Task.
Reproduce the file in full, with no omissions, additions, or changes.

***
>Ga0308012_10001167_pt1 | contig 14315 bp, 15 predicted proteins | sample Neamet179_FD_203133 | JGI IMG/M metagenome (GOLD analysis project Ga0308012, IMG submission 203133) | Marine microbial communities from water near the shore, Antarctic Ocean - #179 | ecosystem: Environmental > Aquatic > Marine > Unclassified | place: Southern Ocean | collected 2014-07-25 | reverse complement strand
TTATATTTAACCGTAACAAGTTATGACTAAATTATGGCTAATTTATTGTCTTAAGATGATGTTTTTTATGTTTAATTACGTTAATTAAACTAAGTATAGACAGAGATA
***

>Ga0308012_10001167_pt1 | contig 14315 bp, 15 predicted proteins | sample Neamet179_FD_203133 | JGI IMG/M metagenome (GOLD analysis project Ga0308012, IMG submission 203133) | Marine microbial communities from water near the shore, Antarctic Ocean - #179 | ecosystem: Environmental > Aquatic > Marine > Unclassified | place: Southern Ocean | collected 2014-07-25 | reverse complement strand
TTATATTTAACCGTAACAAGTTATGACTAAATTATGGCTAATTTATTGTCTTAAGATGATGTTTTTTATGTTTAATTACGTTAATTAAACTAAGTATAGACAGAGATA